Why did nobody call Jesus by his first name?

I always wondered why Jesus Christ Superstar sounded so much more authentic than the gospels.

Jesus spoke to people, to individuals. He referred to them by their first names - Simon, Andrew, John, Nathaniel. And, I think we can be quite sure, they called him Jesus.

The problem we have is that after Jesus was killed it took no time at all for this to happen:

The gospel accounts, written some several decades after the facts, are an interpretation of the event - and, in the main, not a very helpful interpretation.

No one would have referred to him as "Lord," or "Master", but after the myth began to take hold it became disrespectful, even inconceivable, to address him by his first name. That was saved for those who disdained him, as was any reference to his former profession.

Consequently, every statement "The Lord" makes becomes something nigh on impossible to trust. He is reduced (or elevated, depending on your point of view) to a superhuman, pontificating holy man, spouting platitudes and sound-bites.

Even the story of his birth is an invention - history written in hindsight. He was being promoted as a prophet "like Moses", and so, like Moses, he had to have just as dramatic a beginning. He is "called out of Egypt"; he is sought after by kings; he becomes the target of an assault upon the first-born - all events lifted directly from the stories of Moses. The end of his life parallels that of Moses, too. Nobody knows where either body is. But, Jesus had to be greater than Moses - he speaks from beyond the grave. Additionally, to give Jesus a royal edge, it is contrived that he somehow ends up in Bethlehem for his birth, David's city.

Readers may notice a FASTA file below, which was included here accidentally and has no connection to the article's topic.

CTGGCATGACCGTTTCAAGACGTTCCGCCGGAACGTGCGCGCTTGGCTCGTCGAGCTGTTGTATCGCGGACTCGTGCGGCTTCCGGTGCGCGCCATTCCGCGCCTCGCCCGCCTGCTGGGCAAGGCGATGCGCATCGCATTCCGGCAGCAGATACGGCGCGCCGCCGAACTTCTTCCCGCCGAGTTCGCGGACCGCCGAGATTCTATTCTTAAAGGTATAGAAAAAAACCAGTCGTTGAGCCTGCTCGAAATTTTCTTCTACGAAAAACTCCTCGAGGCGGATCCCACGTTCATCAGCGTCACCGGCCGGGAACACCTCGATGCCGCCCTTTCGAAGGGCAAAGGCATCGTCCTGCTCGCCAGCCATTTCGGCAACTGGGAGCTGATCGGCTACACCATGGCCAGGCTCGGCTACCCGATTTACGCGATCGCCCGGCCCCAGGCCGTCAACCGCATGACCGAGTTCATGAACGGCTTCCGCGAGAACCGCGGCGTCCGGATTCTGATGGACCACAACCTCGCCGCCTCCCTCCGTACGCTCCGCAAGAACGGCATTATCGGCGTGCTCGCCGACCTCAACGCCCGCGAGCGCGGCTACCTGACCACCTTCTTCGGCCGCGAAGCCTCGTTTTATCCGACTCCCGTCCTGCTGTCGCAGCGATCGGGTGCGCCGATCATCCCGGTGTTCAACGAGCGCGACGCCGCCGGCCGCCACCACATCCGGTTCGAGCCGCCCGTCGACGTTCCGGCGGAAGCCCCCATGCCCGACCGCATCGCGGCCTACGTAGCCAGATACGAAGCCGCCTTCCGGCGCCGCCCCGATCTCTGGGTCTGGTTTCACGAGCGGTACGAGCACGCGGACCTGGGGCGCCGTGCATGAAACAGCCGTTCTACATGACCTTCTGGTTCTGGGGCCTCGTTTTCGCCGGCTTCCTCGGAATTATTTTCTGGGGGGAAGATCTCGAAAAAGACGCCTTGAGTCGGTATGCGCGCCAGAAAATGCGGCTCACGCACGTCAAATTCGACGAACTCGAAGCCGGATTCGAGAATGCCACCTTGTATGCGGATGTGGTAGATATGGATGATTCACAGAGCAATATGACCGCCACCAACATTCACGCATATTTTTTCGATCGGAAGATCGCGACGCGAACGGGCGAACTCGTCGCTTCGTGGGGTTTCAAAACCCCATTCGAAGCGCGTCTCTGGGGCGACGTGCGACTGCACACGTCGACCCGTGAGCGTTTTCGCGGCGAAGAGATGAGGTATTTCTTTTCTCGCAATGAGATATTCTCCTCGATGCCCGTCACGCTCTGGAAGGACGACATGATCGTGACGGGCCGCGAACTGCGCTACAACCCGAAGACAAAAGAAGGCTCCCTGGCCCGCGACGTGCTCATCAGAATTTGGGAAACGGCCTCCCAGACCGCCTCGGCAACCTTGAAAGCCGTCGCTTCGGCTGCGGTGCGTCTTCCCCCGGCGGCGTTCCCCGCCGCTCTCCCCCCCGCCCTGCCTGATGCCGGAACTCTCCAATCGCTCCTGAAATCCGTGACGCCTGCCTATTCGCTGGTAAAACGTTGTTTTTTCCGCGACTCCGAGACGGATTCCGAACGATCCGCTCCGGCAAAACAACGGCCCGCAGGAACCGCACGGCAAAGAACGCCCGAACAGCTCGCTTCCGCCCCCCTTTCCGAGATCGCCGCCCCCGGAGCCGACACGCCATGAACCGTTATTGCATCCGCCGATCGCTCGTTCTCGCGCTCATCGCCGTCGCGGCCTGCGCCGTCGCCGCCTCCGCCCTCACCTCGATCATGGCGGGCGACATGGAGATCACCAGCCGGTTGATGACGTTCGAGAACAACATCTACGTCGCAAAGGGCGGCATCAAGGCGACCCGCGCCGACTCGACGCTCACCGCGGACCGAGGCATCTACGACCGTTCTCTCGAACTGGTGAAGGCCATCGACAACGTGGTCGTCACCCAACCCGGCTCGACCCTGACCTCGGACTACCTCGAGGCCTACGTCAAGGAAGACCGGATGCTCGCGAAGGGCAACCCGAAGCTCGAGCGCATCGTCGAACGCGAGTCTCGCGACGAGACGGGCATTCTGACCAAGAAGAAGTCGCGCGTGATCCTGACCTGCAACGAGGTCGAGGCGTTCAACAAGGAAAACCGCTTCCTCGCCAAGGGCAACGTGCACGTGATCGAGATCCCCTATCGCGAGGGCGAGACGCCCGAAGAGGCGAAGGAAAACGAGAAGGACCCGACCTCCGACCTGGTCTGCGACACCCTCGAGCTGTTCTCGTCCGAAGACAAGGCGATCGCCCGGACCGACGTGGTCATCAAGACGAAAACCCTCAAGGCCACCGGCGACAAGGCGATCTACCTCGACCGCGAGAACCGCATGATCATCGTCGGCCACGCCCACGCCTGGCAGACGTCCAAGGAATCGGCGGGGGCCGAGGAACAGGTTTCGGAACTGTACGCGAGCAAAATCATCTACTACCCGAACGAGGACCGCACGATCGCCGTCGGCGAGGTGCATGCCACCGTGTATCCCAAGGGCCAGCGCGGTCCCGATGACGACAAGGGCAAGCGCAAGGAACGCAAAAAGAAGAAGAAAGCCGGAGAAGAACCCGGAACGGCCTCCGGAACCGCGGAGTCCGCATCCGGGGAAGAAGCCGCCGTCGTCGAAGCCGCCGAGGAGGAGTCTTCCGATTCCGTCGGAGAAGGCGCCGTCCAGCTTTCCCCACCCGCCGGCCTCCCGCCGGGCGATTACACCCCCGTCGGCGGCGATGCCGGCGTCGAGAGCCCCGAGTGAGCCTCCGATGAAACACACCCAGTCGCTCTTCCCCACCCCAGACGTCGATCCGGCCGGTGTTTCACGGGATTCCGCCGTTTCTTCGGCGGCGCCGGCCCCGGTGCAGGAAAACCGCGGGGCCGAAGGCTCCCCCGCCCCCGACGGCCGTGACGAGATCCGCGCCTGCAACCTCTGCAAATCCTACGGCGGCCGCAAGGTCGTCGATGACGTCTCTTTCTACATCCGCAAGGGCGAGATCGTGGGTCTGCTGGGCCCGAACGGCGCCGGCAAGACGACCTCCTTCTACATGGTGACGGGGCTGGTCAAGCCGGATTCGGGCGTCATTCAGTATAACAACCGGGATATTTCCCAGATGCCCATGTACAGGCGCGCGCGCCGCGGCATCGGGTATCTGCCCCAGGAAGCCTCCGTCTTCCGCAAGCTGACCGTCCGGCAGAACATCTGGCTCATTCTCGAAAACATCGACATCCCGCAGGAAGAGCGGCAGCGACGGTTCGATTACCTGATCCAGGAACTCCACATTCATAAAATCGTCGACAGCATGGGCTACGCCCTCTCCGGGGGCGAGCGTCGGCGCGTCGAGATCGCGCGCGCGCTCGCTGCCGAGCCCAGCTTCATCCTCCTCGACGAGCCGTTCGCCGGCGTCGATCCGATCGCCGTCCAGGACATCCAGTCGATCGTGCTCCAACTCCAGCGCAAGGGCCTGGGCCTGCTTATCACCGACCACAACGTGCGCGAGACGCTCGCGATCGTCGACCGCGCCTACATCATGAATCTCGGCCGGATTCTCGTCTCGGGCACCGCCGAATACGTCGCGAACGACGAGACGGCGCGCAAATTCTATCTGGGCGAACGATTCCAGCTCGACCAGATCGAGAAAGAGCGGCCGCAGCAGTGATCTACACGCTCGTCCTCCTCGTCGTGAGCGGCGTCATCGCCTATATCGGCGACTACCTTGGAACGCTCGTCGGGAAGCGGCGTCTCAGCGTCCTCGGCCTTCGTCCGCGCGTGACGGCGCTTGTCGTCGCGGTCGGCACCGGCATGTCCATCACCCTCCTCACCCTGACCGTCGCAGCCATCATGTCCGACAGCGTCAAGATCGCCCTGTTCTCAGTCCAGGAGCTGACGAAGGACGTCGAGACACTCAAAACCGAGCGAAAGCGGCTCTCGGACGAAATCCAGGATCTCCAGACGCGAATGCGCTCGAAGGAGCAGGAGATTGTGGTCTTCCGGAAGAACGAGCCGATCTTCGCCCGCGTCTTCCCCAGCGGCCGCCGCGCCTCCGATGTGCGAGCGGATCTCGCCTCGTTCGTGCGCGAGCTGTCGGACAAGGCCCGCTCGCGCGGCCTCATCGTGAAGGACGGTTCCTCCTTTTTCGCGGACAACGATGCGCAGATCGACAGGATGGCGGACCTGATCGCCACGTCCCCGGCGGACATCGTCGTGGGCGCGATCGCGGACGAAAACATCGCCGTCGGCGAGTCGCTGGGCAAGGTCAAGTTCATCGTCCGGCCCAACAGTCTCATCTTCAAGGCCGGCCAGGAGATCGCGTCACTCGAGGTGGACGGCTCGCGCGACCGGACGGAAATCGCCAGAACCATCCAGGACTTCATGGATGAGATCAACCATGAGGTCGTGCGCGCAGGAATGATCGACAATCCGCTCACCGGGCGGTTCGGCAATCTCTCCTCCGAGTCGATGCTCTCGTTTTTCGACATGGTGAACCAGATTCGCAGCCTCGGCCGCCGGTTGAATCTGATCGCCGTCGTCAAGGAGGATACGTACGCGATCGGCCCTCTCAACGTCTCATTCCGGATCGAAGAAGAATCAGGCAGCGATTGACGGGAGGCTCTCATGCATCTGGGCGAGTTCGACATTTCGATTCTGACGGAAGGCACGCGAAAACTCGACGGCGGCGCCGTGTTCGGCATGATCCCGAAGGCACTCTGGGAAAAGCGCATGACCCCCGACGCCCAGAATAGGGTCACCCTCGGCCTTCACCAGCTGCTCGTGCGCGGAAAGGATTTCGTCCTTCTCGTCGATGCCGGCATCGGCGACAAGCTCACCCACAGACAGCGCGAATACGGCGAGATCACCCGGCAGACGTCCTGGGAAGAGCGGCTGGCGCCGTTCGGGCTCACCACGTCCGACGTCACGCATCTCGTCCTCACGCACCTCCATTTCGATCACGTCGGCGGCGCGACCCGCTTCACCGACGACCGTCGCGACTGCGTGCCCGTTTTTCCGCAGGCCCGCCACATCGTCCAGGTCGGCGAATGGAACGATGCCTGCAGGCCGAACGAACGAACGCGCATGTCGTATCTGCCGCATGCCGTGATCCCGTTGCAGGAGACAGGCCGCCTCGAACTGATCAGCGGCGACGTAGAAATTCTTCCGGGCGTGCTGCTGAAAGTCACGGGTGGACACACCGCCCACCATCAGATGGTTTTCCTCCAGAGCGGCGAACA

When it comes to the spoken word, it takes courage and a little bit of inventiveness to re-interpret what Jesus probably said on different occasions. For a start, we can rethink any quote where he focuses attention on himself rather than the message he wants to make known.
I am the way, the truth, and the life. No one comes to the father except through me.(John 14:6)
Far more likely he would have implored people that "This" is the way back to their heavenly father. This is the truth. This is how to have the life that their father wants them to have.
Come to me, all you who are weary and burdened, and I will give you rest. Take my yoke upon you and learn from me, for I am gentle and humble in heart, and you will find rest for your souls. For my yoke is easy and my burden is light. (Matthew 11:28-30)
Surely the "gentle" man, Jesus, would have said something like, "If only people would understand what I'm saying, then their spirits would be lifted, they would be given a new lease of life!"

It works the same way with anything Jesus is reported to have said.

Only by untangling the real Jesus from the interpreted Jesus can we begin to get to the heart of the matter: Jesus had identified and understood the nature of man's self-destruction. He saw it in man's broken relationship with God - the hidden message found buried deep within the Scriptures. He wanted to tell men and women everywhere that their sins were forgiven, and that the way back to God - the way to a close personal relationship with their heavenly Father - was as open to them as it ever was.

After Jesus died, however, Messiah fervour began to accelerate until it reached fever pitch. The man became the focus of attention at the cost of the message he had been trying to impress. By the time the first accounts began to be written, the reality had waned and the mythology could wax unabated.

It is up to us to see through the mythology and lift the message free. We can do that.